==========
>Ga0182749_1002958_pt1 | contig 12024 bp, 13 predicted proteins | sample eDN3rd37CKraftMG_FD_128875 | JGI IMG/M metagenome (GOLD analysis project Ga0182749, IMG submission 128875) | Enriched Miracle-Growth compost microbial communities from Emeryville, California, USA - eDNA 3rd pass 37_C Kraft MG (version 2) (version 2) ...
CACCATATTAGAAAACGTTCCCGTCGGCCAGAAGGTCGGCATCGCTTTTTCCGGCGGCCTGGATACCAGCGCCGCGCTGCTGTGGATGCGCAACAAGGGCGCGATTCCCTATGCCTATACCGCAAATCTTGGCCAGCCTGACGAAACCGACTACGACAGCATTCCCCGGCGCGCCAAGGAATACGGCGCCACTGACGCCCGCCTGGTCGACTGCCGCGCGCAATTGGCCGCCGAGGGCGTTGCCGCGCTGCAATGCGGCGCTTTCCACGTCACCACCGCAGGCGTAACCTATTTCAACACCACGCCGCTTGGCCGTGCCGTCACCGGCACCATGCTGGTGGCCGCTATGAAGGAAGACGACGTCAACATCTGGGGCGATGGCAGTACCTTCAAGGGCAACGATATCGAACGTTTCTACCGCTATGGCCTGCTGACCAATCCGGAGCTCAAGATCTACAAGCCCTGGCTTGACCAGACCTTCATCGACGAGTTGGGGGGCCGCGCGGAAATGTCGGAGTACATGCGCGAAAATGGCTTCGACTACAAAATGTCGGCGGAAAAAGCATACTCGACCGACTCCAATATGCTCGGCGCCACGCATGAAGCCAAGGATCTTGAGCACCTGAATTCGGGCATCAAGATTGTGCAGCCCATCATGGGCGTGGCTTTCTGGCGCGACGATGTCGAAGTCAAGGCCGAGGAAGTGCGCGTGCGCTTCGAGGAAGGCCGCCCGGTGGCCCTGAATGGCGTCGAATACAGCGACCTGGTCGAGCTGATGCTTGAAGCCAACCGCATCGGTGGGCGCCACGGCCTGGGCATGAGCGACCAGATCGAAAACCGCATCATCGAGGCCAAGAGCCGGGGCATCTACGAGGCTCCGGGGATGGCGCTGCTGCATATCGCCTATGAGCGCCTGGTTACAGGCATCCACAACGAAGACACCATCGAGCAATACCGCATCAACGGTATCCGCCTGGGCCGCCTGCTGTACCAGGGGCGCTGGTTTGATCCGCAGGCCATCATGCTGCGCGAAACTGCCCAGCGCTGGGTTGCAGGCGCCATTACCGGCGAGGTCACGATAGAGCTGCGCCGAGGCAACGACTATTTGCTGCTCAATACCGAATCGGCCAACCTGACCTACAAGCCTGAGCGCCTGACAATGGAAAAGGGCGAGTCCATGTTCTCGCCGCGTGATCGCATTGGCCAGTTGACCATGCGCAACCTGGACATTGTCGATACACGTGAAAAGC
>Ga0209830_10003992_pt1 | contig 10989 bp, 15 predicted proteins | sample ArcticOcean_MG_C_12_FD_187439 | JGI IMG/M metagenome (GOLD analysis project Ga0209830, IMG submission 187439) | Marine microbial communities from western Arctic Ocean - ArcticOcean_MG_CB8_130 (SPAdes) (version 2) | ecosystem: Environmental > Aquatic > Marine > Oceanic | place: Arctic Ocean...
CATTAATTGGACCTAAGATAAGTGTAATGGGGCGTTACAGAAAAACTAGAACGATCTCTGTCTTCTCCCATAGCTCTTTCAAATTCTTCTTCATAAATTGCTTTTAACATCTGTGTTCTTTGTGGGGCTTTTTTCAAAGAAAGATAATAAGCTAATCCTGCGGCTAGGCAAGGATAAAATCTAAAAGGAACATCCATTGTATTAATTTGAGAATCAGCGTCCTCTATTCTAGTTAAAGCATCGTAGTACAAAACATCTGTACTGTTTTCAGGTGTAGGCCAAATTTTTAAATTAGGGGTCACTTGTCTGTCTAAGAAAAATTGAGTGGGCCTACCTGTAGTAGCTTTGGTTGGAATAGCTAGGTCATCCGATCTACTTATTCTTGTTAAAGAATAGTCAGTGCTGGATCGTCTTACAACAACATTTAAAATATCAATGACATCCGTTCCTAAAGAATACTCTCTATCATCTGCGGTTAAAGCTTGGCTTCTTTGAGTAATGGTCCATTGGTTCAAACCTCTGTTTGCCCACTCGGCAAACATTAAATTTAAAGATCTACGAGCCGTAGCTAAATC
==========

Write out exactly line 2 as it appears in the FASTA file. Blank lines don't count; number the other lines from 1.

CACCATATTAGAAAACGTTCCCGTCGGCCAGAAGGTCGGCATCGCTTTTTCCGGCGGCCTGGATACCAGCGCCGCGCTGCTGTGGATGCGCAACAAGGGCGCGATTCCCTATGCCTATACCGCAAATCTTGGCCAGCCTGACGAAACCGACTACGACAGCATTCCCCGGCGCGCCAAGGAATACGGCGCCACTGACGCCCGCCTGGTCGACTGCCGCGCGCAATTGGCCGCCGAGGGCGTTGCCGCGCTGCAATGCGGCGCTTTCCACGTCACCACCGCAGGCGTAACCTATTTCAACACCACGCCGCTTGGCCGTGCCGTCACCGGCACCATGCTGGTGGCCGCTATGAAGGAAGACGACGTCAACATCTGGGGCGATGGCAGTACCTTCAAGGGCAACGATATCGAACGTTTCTACCGCTATGGCCTGCTGACCAATCCGGAGCTCAAGATCTACAAGCCCTGGCTTGACCAGACCTTCATCGACGAGTTGGGGGGCCGCGCGGAAATGTCGGAGTACATGCGCGAAAATGGCTTCGACTACAAAATGTCGGCGGAAAAAGCATACTCGACCGACTCCAATATGCTCGGCGCCACGCATGAAGCCAAGGATCTTGAGCACCTGAATTCGGGCATCAAGATTGTGCAGCCCATCATGGGCGTGGCTTTCTGGCGCGACGATGTCGAAGTCAAGGCCGAGGAAGTGCGCGTGCGCTTCGAGGAAGGCCGCCCGGTGGCCCTGAATGGCGTCGAATACAGCGACCTGGTCGAGCTGATGCTTGAAGCCAACCGCATCGGTGGGCGCCACGGCCTGGGCATGAGCGACCAGATCGAAAACCGCATCATCGAGGCCAAGAGCCGGGGCATCTACGAGGCTCCGGGGATGGCGCTGCTGCATATCGCCTATGAGCGCCTGGTTACAGGCATCCACAACGAAGACACCATCGAGCAATACCGCATCAACGGTATCCGCCTGGGCCGCCTGCTGTACCAGGGGCGCTGGTTTGATCCGCAGGCCATCATGCTGCGCGAAACTGCCCAGCGCTGGGTTGCAGGCGCCATTACCGGCGAGGTCACGATAGAGCTGCGCCGAGGCAACGACTATTTGCTGCTCAATACCGAATCGGCCAACCTGACCTACAAGCCTGAGCGCCTGACAATGGAAAAGGGCGAGTCCATGTTCTCGCCGCGTGATCGCATTGGCCAGTTGACCATGCGCAACCTGGACATTGTCGATACACGTGAAAAGC